Summary and book reviews of Epitaph by Mary Doria Russell

Epitaph

A Novel of the O.K. Corral

by Mary Doria Russell

Epitaph by Mary Doria Russell X
Epitaph by Mary Doria Russell
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  • First Published:
    Mar 2015, 592 pages
    Paperback:
    Feb 2016, 320 pages

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Book Reviewed by:
Darcie R.J. Abbene
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About this Book

Book Summary

A richly detailed and meticulously researched historical novel which continues the story she began in Doc, following Wyatt Earp and Doc Holliday to Tombstone, Arizona, and to the gunfight at the O.K. Corral.

Mary Doria Russell, the bestselling, award-winning author of The Sparrow, returns with Epitaph. An American Iliad, this richly detailed and meticulously researched historical novel continues the story she began in Doc, following Wyatt Earp and Doc Holliday to Tombstone, Arizona, and to the gunfight at the O.K. Corral.

A deeply divided nation. Vicious politics. A shamelessly partisan media. A president loathed by half the populace. Smuggling and gang warfare along the Mexican border. Armed citizens willing to stand their ground and take law into their own hands...

That was America in 1881.

All those forces came to bear on the afternoon of October 26 when Doc Holliday and the Earp brothers faced off against the Clantons and the McLaurys in Tombstone, Arizona. It should have been a simple misdemeanor arrest. Thirty seconds and thirty bullets later, three officers were wounded and three citizens lay dead in the dirt.

Wyatt Earp was the last man standing, the only one unscathed. The lies began before the smoke cleared, but the gunfight at the O.K. Corral would soon become central to American beliefs about the Old West.

Epitaph tells Wyatt's real story, unearthing the Homeric tragedy buried under 130 years of mythology, misrepresentation, and sheer indifference to fact. Epic and intimate, this novel gives voice to the real men and women whose lives were changed forever by those fatal thirty seconds in Tombstone. At its heart is the woman behind the myth: Josephine Sarah Marcus, who loved Wyatt Earp for forty-nine years and who carefully chipped away at the truth until she had crafted the heroic legend that would become the epitaph her husband deserved.

For the Sake of Helen: Princess, Prize
Since I Went Away and Left my Native Land

"You're Russian."

She looked over her shoulder.

He was thin-faced and bent a little to his left, but tall enough to spy on her over the swing doors that separated the Cosmopolitan Hotel's busy lobby from its rarely used music room.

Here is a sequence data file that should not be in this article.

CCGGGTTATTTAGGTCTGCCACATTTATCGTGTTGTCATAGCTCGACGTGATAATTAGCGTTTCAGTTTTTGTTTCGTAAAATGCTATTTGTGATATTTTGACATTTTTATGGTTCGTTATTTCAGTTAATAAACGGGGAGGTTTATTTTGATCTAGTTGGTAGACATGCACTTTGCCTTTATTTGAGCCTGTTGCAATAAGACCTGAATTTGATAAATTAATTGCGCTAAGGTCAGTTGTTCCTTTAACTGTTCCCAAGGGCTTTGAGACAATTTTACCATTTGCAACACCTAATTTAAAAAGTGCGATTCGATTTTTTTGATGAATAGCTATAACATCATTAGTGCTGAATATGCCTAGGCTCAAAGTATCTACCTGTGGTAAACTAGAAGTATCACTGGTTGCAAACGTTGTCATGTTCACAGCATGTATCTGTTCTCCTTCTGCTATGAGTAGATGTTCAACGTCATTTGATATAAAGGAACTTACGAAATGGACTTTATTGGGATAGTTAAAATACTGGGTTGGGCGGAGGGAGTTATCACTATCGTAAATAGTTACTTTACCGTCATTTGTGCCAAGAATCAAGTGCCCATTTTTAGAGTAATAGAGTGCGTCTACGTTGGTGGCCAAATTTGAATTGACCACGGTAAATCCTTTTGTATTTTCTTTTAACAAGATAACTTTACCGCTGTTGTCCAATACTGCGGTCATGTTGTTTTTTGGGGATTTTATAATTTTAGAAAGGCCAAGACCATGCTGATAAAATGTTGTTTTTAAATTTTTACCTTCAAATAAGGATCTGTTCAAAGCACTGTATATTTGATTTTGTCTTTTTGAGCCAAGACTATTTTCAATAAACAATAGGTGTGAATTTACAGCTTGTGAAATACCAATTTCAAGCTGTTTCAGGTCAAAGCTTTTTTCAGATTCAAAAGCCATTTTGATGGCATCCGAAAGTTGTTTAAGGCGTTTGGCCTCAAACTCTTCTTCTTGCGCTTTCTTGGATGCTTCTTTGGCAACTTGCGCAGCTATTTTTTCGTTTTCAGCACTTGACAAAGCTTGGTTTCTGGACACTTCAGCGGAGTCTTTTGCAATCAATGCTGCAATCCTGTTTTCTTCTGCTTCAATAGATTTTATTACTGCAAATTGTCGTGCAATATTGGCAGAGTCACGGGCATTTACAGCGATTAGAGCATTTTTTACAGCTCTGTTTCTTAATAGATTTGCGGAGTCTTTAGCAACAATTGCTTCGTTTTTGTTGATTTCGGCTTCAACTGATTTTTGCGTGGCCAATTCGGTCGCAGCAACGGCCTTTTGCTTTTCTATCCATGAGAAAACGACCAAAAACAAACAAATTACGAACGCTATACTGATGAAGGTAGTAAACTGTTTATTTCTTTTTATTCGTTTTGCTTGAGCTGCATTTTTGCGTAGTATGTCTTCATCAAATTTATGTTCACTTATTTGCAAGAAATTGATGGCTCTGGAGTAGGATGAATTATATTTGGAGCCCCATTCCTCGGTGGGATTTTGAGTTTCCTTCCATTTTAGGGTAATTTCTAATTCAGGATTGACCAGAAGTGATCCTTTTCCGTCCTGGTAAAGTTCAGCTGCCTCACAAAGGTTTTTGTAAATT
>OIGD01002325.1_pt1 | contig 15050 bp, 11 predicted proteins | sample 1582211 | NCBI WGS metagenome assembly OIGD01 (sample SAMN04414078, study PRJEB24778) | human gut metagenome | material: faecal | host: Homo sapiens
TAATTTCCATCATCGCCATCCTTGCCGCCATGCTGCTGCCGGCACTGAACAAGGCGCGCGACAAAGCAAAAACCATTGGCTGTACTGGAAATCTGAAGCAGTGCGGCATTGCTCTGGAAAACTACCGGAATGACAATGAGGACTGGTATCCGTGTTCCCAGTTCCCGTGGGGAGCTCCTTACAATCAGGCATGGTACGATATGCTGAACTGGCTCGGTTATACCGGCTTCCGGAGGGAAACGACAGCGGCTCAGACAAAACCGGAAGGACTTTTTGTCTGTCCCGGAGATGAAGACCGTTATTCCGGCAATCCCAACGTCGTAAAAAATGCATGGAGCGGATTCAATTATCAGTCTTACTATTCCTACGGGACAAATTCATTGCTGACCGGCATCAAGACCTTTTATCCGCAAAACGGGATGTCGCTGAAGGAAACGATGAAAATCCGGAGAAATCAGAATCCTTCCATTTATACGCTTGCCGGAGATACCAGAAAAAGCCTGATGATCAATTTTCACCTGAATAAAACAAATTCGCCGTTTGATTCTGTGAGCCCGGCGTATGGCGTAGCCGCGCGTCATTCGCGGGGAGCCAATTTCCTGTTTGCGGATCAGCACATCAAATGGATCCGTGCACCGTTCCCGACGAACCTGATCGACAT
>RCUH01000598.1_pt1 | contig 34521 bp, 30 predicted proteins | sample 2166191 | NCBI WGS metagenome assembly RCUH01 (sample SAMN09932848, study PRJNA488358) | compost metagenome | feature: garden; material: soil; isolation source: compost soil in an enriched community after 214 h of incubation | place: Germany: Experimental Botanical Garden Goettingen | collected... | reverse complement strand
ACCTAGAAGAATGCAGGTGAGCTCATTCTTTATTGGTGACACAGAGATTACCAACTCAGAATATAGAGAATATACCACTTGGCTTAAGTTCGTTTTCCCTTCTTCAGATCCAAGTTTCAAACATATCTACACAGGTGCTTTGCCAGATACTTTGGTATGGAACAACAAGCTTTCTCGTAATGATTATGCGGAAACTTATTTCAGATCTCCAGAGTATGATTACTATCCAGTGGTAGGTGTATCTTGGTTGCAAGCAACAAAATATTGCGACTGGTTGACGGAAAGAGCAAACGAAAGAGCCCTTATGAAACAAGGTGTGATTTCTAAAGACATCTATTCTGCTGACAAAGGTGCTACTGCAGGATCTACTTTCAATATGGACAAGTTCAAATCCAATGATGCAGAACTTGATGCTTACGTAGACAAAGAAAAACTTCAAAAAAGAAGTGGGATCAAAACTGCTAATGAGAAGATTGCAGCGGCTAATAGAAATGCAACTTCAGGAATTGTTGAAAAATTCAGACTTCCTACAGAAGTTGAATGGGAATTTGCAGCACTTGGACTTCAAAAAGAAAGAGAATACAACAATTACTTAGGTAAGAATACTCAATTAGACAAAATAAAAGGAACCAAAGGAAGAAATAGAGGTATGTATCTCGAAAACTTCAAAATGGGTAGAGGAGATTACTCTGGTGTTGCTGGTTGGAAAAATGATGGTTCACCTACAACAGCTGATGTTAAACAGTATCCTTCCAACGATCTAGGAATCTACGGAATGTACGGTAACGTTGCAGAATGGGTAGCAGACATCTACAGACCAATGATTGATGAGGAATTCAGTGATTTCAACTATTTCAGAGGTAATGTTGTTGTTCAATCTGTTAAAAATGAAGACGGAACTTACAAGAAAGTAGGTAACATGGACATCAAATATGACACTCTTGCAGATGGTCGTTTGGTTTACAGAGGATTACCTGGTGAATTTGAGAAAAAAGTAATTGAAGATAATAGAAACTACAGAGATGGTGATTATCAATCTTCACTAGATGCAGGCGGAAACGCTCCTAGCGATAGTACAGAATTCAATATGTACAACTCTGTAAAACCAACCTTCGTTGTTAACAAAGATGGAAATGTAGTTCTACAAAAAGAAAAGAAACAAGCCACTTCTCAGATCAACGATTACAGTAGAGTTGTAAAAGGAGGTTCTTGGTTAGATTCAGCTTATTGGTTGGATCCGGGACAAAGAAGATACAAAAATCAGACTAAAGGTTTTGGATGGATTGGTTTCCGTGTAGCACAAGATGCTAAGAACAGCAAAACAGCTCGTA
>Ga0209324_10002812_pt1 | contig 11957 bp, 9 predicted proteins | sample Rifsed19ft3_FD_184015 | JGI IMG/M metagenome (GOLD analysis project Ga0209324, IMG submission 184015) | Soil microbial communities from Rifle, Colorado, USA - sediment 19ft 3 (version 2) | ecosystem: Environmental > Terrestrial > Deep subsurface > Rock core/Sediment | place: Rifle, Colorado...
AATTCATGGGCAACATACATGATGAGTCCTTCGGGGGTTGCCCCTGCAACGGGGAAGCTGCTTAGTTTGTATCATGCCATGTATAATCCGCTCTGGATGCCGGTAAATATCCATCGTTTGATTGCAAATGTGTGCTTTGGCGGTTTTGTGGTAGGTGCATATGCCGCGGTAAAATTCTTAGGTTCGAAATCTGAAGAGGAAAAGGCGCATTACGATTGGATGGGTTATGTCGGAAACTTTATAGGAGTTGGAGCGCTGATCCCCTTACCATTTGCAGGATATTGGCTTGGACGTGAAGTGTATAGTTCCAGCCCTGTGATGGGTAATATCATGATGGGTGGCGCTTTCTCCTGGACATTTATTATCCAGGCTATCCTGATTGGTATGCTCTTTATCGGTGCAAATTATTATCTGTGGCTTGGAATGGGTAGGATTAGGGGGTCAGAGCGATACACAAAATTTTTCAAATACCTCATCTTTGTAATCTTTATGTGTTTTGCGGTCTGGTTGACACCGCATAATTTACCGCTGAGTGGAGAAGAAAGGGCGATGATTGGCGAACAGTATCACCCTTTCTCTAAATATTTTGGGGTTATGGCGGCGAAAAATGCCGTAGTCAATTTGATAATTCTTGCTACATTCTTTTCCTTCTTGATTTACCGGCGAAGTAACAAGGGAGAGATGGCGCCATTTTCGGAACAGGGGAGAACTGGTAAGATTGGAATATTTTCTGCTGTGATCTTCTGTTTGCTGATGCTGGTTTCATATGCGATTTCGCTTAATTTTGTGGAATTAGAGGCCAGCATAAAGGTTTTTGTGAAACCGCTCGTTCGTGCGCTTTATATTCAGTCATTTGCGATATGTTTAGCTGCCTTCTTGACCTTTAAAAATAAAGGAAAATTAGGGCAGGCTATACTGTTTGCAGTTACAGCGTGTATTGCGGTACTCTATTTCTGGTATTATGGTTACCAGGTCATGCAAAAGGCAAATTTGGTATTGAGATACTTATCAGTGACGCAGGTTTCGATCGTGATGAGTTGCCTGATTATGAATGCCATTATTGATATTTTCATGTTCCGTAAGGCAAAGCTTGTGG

She swiveled on the piano stool and fixed him with a bleary, red-rimmed, adolescent glare. "I'm as American as you are!"

A slow smile. Leaning on a silver-topped walking stick, he stepped inside. "Not 'Russian,' " he said, enunciating more clearly. "You're rushing."

Everything about the man seemed slightly askew. His smile, his posture, his demeanor. With an unhurried stateliness he came closer and handed her a handkerchief.

"Blow your nose, sugar."

Resentfully, she did as she was told. Annoyed to be treated like a child. Aware that wiping snot on her sleeve was not a sophisticated alternative.

Without introducing himself, he ...

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Reviews

BookBrowse Review

BookBrowse

Mary Doria Russell’s novel, Epitaph, which tells of the famous event at the O.K. Corral in Tombstone, AZ does not disappoint in its recount of honor, justice, jealously, pride and vengeance...While the story is a familiar one, the writing is unique in its character development and illustrative language. It offers a thorough depiction of the players, period and story.   (Reviewed by Darcie R.J. Abbene).

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Media Reviews

Library Journal
Starred Review. The multitude of points of view exemplifies the best of third-person omniscience, revealing innermost secrets, hopes, and fears.

Kirkus Reviews
Starred Review. Despite all that has been written and filmed about Doc Holliday and Wyatt Earp, Russell's pointedly anti-epic anti-romance is so epic and romantic that it whets the reader's appetite for more.

Reader Reviews

dwt

Don't miss a single book this woman has written!
Epitaph is just as fine as everything else Mary Doria Russell has ever written. Read them all.....

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Beyond the Book

The Myth of the American Cowboy

American CowboyIn a chapter toward the middle of her novel, Epitaph, Mary Doria Russell includes an excerpt of a letter penned by Oscar Wilde, in England, to Harry Wood, editor of one of Tombstone's newspapers, The Nugget. In it, he inquires whether the editor could "obtain for me a good specimen of the genus Homo known as the cow-boy." The note lends humor to a tense moment in the book, right after the cowboys who attacked Virgil Earp were exonerated, but it also indicates how far flung the fascination was with the American cowboy. The image of the lone cowboy – sitting tall in his saddle, astride his favorite trusty horse, hat pulled down against sun and sand, spurs catching the glint of the sun – is a vivid one in American culture. ...

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